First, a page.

- Running a home which includes heating, electricity and waste.
- Transport because when we drive, fly or use other transport fossil fuels are often burnt.
- What we eat, drink and any food we waste.
- What we buy from clothes to electrical items to personal care.
- The services we use which includes how we invest, where we stay on holiday and our mobile and internet.
Adding these all up the average global carbon footprint for an individual is around 5 tonnes but it’s 9 tonnes in the UK, over 15 tonnes in the United States and under 2 tonnes in India. Whilst the majority of a carbon footprint is carbon dioxide the food we eat often adds methane (from livestock) and nitrous oxide (from fertilizer) to the total.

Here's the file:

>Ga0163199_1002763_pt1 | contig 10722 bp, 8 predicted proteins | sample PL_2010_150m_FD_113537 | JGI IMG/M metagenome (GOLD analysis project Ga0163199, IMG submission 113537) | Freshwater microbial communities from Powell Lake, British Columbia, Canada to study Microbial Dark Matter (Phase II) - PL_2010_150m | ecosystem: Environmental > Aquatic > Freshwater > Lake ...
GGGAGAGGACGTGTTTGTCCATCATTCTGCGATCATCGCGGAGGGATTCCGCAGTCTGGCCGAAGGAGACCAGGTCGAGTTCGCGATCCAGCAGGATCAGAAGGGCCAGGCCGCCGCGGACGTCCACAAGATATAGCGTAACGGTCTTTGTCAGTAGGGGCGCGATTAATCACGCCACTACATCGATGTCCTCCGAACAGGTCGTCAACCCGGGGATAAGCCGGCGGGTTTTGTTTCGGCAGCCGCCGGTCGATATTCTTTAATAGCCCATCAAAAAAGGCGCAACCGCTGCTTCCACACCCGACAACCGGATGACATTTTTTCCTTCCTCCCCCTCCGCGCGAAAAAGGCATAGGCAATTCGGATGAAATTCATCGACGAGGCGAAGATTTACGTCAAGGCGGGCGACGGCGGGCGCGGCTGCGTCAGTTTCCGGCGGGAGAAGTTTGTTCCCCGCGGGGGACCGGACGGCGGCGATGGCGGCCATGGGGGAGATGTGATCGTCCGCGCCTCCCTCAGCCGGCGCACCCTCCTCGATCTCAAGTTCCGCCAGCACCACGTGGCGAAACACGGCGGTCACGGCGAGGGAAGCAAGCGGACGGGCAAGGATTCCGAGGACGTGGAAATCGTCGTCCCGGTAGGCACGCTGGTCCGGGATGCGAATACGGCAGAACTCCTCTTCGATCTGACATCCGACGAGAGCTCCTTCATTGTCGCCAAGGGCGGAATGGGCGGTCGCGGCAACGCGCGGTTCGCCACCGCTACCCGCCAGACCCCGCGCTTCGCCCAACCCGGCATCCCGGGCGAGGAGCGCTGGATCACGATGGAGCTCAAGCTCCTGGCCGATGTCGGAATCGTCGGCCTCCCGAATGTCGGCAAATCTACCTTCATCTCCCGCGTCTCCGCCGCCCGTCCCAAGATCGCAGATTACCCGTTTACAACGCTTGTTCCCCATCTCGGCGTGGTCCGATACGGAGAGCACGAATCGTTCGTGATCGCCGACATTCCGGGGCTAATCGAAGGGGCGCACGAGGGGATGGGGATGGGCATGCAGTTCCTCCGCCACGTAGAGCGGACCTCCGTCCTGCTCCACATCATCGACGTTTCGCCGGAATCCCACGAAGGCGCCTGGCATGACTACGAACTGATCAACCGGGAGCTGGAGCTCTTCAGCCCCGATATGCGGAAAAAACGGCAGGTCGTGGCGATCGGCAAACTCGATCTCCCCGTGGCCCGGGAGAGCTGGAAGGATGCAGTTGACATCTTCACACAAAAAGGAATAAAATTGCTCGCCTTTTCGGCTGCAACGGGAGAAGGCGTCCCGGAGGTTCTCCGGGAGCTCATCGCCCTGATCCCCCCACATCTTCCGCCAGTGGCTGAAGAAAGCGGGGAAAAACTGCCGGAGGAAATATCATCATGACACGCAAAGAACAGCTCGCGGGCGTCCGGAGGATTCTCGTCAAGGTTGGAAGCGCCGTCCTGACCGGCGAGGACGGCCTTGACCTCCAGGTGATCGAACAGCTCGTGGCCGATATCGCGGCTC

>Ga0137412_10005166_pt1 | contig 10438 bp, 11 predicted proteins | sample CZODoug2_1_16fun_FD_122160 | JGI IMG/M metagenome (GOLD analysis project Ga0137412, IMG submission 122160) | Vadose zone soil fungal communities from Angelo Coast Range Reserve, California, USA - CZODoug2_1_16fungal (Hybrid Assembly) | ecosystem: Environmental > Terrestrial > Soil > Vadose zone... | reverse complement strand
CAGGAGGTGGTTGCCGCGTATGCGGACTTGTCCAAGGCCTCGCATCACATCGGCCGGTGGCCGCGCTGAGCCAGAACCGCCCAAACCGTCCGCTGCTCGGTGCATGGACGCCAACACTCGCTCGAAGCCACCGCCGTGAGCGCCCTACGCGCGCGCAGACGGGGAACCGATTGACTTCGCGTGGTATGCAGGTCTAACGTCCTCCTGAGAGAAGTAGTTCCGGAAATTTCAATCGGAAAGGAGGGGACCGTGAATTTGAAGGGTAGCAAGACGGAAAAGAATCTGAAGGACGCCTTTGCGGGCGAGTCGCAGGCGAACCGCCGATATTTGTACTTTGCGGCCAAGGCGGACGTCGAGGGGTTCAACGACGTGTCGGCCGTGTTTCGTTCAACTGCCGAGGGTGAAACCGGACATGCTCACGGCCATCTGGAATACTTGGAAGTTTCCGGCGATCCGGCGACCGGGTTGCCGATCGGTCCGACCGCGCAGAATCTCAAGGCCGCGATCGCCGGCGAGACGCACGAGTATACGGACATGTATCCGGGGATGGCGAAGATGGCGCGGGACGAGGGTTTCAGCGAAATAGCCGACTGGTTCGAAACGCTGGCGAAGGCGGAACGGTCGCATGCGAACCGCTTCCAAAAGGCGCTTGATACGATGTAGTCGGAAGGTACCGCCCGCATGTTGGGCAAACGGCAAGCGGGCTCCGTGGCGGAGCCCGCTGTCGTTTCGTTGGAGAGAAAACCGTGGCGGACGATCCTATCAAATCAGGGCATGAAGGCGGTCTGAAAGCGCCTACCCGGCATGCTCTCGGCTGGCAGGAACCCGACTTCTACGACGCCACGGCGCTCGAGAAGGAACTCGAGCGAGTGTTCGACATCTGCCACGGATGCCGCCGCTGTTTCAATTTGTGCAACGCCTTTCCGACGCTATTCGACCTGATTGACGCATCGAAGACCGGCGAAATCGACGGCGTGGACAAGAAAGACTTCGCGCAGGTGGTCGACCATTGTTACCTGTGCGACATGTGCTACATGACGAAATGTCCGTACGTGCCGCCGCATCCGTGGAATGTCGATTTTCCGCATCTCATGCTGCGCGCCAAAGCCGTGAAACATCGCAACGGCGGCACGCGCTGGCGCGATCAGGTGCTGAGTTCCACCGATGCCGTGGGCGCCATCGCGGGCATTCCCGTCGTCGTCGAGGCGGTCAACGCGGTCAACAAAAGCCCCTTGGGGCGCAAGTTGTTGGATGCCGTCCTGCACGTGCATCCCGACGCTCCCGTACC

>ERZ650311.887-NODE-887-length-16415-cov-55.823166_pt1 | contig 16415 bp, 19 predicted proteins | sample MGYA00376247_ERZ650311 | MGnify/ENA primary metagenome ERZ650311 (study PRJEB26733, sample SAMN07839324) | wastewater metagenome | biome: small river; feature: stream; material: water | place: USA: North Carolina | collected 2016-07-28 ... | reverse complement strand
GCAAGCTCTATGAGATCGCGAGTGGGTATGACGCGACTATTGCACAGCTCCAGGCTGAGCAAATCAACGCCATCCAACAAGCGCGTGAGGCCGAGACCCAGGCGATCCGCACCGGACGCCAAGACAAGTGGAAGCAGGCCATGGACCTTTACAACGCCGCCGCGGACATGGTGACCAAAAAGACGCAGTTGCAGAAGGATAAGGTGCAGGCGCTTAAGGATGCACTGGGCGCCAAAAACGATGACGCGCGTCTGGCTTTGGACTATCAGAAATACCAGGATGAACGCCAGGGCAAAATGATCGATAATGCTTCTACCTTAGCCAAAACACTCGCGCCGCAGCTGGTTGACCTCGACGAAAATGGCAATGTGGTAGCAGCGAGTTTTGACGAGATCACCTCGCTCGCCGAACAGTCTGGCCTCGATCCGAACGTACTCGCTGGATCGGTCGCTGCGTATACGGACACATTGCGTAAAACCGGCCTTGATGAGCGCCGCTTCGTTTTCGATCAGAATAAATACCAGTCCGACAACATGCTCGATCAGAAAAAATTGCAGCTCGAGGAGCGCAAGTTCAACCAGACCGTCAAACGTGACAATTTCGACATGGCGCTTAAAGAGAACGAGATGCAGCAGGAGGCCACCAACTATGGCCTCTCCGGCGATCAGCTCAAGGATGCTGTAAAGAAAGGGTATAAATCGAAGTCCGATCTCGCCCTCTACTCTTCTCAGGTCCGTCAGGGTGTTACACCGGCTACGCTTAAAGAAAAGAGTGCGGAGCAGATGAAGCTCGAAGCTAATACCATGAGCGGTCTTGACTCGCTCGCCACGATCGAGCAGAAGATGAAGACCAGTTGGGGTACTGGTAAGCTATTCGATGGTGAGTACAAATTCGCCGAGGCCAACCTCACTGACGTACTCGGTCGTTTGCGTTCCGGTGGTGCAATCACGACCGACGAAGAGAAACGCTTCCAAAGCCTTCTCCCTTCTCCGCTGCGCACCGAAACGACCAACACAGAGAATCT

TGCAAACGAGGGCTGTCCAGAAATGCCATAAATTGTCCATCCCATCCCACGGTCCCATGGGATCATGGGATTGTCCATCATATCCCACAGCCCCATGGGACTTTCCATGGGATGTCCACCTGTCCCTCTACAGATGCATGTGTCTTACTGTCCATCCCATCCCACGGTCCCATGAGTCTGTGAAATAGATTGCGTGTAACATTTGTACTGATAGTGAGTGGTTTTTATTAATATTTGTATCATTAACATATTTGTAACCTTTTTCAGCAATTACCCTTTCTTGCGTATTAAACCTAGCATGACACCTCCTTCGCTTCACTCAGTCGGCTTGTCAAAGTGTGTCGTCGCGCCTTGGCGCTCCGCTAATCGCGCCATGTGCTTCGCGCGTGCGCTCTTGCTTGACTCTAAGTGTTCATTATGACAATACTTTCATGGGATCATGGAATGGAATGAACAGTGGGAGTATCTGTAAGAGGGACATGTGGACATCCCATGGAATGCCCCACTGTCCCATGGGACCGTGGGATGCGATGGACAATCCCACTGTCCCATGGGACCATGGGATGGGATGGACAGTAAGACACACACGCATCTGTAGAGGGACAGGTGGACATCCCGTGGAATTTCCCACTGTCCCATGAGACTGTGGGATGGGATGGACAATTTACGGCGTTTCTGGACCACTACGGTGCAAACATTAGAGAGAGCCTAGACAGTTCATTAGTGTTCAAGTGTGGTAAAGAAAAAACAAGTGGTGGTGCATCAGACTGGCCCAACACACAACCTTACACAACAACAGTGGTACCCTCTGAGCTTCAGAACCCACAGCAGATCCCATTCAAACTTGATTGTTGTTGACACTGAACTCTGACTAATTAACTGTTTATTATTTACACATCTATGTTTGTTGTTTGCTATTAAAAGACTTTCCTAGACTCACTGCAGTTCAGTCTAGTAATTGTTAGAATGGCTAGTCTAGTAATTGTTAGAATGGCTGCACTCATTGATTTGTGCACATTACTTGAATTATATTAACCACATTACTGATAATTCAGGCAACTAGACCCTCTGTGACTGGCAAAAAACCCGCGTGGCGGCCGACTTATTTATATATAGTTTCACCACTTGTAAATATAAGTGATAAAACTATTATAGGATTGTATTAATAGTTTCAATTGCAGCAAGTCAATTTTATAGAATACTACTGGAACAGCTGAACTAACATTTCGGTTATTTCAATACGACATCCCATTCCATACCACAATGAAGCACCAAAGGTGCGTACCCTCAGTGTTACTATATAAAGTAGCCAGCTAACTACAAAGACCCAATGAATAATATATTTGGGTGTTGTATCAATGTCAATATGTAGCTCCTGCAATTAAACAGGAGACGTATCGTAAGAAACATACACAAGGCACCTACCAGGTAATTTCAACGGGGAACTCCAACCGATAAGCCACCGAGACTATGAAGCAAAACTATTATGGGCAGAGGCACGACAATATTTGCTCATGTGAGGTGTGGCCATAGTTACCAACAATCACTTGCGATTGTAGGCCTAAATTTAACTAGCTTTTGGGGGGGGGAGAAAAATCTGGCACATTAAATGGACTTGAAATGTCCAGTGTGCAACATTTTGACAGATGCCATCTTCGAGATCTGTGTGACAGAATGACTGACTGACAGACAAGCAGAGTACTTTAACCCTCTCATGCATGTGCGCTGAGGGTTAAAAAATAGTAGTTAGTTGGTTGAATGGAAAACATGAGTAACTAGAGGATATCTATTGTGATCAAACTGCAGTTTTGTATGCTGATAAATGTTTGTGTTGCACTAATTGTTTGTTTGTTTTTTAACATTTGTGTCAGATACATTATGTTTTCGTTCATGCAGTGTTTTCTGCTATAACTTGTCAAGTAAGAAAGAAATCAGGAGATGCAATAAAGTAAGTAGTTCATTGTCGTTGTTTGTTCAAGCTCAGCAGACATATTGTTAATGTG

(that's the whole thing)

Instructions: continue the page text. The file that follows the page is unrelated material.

Everyone’s carbon footprint is different. Sometimes a little bit but often a lot with the richest 10% having an average carbon footprint over 20 tonnes whilst the poorest 50% are under 1 tonne. The one thing we do know is that people with higher footprints needs to dramatically cut them over the next 10 years with an aim to hit 2.5 tonnes, or less, by 2030. Ideally people would reach Net Zero (where any emissions we do create are balanced by removing carbon dioxide from the atmosphere) at the same time or as soon as possible after that.
The carbon footprint for an average UK person is shown in the chart. Normally our homes, what we eat and how we get around are the largest contributors making up roughly a quarter each. However, before decide how to reduce our carbon footprints it’s important to get a more personalised estimate to make sure we’re looking in the right places for the big cuts. This is where personal carbon footprint calculators come in.